UCI News

Paddling toward a more accessible future

Mark Baldwin’s hands-on research is helping visually impaired rowers enjoy their sport in new and exciting ways

by Daisy Murguia | November 14, 2018
Paddling toward a more accessible future
“The disability community is frequently overlooked in our society, so I think the investment in our success by the paddling community, and others, is a testament to the value of designing and developing assistive technology in diverse collaborative environments,” says Mark Baldwin, standing. Steve Zylius / UCI

It was Andrew Skvarla’s big day. An accomplished athlete, he had been paddling kayaks and canoes since he was 16 years old, and he had never let anything get in his way – not even his complete visual loss. But this rainy October morning was different. On the choppy waters of the Upper Newport Bay, he raced in a remote-controlled outrigger canoe by himself for the first time.

The steering system technology allowing Skvarla to pull off his solo feat was created and developed by Mark Baldwin, an informatics Ph.D. student at UCI, and it’s allowing members of the Makapo Aquatics Project – like Skvarla – to experience rowing in new and exciting ways.

A former software consultant for 10 years before arriving at UCI, Baldwin uses hands-on, prototype-driven techniques to conduct research on assistive technology. His aim is to create devices to help people with disabilities, specifically those with visual impairments.

“The steering system, just like Andrew, performed well,” says RJ De Rama, executive director of the Makapo Aquatics Project. “When he crossed the finish line, there wasn’t a person around who didn’t have a big smile on their face. We were just so stoked that it went so well and that we helped Andrew become the first fully blind person to complete a race on a remote-controlled canoe.”

Baldwin partnered with the Makapo Aquatics Project which sets out to help visually impaired individuals become more active and independent. Together, they’ve been testing and improving upon a remote control device for outrigger canoes so that the family or friends can steer them from another boat, similar to how you manage a remote control car.

“I think the most memorable moment for me so far has been the encouragement and enthusiasm of the paddling community,” says Baldwin. “At the starting line, when the race director announced our project and Andrew, everyone there was enthusiastically cheering. And even throughout the race, we had numerous paddlers who cheered Andrew on.”

  1. alt placeholder Mark Baldwin, an informatics Ph.D. student at UCI, developed a steering system that allows visually impaired people - such as Andrew Skvarla (center) - to race in remote-controlled outrigger canoes by themselves. Steve Zylius / UCI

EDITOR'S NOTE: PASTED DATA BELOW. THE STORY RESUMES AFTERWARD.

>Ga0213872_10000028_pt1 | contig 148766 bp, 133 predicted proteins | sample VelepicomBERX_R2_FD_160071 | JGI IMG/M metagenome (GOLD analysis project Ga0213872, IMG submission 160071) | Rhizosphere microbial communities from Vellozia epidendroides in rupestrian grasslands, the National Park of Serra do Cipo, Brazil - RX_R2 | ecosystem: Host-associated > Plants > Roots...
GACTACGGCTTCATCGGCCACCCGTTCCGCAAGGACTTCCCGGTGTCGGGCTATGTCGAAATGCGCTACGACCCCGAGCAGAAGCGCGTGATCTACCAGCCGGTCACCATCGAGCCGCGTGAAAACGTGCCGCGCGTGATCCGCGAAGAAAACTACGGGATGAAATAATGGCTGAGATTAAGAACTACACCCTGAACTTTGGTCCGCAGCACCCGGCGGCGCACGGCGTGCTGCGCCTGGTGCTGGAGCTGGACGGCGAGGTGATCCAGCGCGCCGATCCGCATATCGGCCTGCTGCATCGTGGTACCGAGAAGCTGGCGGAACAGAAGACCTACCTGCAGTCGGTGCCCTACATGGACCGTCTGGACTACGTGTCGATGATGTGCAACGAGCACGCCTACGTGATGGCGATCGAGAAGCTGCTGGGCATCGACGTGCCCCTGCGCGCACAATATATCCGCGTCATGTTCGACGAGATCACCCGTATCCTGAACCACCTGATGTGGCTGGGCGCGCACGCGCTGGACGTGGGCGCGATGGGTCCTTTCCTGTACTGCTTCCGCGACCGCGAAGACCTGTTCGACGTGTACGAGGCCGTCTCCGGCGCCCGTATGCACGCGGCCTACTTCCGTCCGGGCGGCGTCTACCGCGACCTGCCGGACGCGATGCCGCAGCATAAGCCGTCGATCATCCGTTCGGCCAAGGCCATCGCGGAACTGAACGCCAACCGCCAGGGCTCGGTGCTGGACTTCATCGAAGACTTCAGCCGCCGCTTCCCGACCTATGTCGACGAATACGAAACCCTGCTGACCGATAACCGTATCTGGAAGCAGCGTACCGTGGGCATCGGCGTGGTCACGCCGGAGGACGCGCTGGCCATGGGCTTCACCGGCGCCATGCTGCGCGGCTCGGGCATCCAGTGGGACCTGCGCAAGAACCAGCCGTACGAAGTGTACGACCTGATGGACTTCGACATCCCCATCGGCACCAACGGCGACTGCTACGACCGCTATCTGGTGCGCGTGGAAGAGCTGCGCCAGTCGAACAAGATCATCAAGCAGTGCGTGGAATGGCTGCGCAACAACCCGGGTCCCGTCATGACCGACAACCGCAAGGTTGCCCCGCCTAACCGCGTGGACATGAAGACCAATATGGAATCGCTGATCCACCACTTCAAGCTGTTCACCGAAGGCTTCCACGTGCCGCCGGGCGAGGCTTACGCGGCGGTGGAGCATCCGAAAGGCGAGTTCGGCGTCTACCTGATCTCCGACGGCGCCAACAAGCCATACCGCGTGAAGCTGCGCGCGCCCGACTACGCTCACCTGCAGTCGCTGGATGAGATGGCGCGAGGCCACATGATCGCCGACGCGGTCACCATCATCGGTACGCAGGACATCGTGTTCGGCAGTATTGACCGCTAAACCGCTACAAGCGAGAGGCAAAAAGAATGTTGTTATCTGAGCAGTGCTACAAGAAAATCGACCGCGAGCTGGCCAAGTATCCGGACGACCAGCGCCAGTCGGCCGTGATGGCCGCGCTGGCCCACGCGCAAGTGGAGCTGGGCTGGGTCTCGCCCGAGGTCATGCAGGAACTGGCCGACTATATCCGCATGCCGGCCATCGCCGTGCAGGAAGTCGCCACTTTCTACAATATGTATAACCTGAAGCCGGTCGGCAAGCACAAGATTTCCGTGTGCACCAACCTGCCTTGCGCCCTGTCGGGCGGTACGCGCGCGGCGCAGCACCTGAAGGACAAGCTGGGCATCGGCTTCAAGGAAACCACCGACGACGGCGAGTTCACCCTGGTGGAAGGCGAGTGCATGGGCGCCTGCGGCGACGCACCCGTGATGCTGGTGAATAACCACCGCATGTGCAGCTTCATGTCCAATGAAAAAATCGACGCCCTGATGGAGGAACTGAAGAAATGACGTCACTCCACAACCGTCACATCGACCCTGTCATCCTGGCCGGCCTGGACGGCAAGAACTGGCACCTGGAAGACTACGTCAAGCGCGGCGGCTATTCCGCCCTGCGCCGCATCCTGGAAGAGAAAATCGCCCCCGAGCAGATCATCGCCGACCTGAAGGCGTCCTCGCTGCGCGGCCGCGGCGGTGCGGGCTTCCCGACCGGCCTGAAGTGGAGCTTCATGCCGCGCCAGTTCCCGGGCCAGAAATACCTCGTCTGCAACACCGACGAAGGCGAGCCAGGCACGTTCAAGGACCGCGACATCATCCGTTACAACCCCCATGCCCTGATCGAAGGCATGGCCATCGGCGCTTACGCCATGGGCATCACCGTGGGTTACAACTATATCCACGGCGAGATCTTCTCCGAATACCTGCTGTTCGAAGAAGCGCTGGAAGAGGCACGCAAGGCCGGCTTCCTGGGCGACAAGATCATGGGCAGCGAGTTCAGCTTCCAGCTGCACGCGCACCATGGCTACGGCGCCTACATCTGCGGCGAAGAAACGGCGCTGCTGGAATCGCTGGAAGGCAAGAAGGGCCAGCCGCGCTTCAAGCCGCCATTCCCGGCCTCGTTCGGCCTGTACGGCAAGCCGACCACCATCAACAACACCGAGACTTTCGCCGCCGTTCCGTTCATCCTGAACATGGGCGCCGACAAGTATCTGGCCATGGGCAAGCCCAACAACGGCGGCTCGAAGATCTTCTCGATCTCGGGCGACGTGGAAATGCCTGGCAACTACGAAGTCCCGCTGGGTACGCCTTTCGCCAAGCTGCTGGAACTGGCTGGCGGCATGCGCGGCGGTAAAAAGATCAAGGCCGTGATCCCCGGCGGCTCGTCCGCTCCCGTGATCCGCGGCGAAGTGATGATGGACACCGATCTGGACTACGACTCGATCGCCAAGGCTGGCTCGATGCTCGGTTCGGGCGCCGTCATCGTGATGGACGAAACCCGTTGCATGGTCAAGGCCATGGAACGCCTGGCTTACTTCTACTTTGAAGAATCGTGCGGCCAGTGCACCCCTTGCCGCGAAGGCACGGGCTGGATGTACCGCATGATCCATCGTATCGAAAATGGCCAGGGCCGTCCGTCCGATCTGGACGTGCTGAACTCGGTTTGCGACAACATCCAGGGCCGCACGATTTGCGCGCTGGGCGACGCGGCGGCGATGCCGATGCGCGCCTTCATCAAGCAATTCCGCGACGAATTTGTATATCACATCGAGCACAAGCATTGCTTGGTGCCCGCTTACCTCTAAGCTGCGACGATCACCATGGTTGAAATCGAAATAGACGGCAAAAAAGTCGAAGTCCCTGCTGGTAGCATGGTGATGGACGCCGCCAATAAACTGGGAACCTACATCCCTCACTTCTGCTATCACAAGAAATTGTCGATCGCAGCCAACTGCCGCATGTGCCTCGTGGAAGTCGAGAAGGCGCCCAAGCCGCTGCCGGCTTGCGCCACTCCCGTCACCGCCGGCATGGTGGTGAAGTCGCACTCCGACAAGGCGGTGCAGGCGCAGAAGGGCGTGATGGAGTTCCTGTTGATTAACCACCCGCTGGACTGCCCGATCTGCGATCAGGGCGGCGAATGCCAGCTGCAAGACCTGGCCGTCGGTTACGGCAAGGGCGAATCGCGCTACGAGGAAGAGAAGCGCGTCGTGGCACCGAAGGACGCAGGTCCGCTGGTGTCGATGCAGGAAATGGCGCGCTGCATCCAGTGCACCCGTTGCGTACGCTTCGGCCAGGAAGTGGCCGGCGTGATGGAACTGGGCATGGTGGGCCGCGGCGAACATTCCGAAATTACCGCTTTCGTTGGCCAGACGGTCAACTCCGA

2. alt placeholder Andrew Skvarla (center), who's blind, wears like a backpack the remote control steering device that enables him to compete against sighted people in Upper Newport Bay. Steve Zylius / UCI
  3. alt placeholder Creator Mark Baldwin adjusts another piece of the remote steering system on racer Andrew Skvarla's canoe. Steve Zylius / UCI
  4. alt placeholder Blind canoeist Andrew Skvarla paddles his specially outfitted craft in Upper Newport Bay as his coach, Rob Octavio, steers it from a nearby boat. Steve Zylius / UCI
  5. alt placeholder Andrew Skvarla, here during the race, is a member of the Makapo Aquatics Project, founded to help meet the recreational needs of the visually impaired community in Orange County through outrigger paddling. Steve Zylius / UCI
  6. alt placeholder Mark Baldwin (right), UCI doctoral student in informatics, looks on as Andrew Skvarla and his father, Jim (center), celebrate after the canoe race. Steve Zylius / UCI
  7. alt placeholder Blind paddler Andrew Skvarla races in Upper Newport Bay as RJ De Rama (foreground), executive director of the Makapo Aquatics Project, and UCI graduate student-inventor Mark Baldwin watch. Steve Zylius / UCI

Making an accessible tangible desktop

Building such prototypes for his research endeavors has distinguished Baldwin in his doctoral quest. In this regard, he shares a similar approach to his advisor, Gillian Hayes, the Robert A. & Barbara L. Kleist Chair in Informatics at UCI, who also explores the real-world impact of her research projects.

As part of his Ph.D. project, Baldwin has been working to create a tangible desktop that facilitates computer use for the visually impaired. He’s focusing on creating desktop prototypes that are economically affordable so that they can be used by a broader audience, not just those who can pay $3,000-$10,000 for existing software programs or braille displays on their keyboards. He uses low-cost technology, like 3D printing, to create his prototypes and products.

Baldwin’s motivation is to see how his research and innovations can have a lasting, life-long impact on the communities who have been ignored and underserved by a technology-driven world that often advances without them in mind. He admits this has given his research efforts a greater sense of purpose – it’s not only about creating technological advances, but about advancing technology for all, including those with disabilities.

“The disability community is frequently overlooked in our society, so I think the investment in our success by the paddling community, and others, is a testament to the value of designing and developing assistive technology in diverse collaborative environments,” he says. “We learned from the community how to get Andrew on the water and the community learned that Andrew, and any other blind paddler, belongs there.”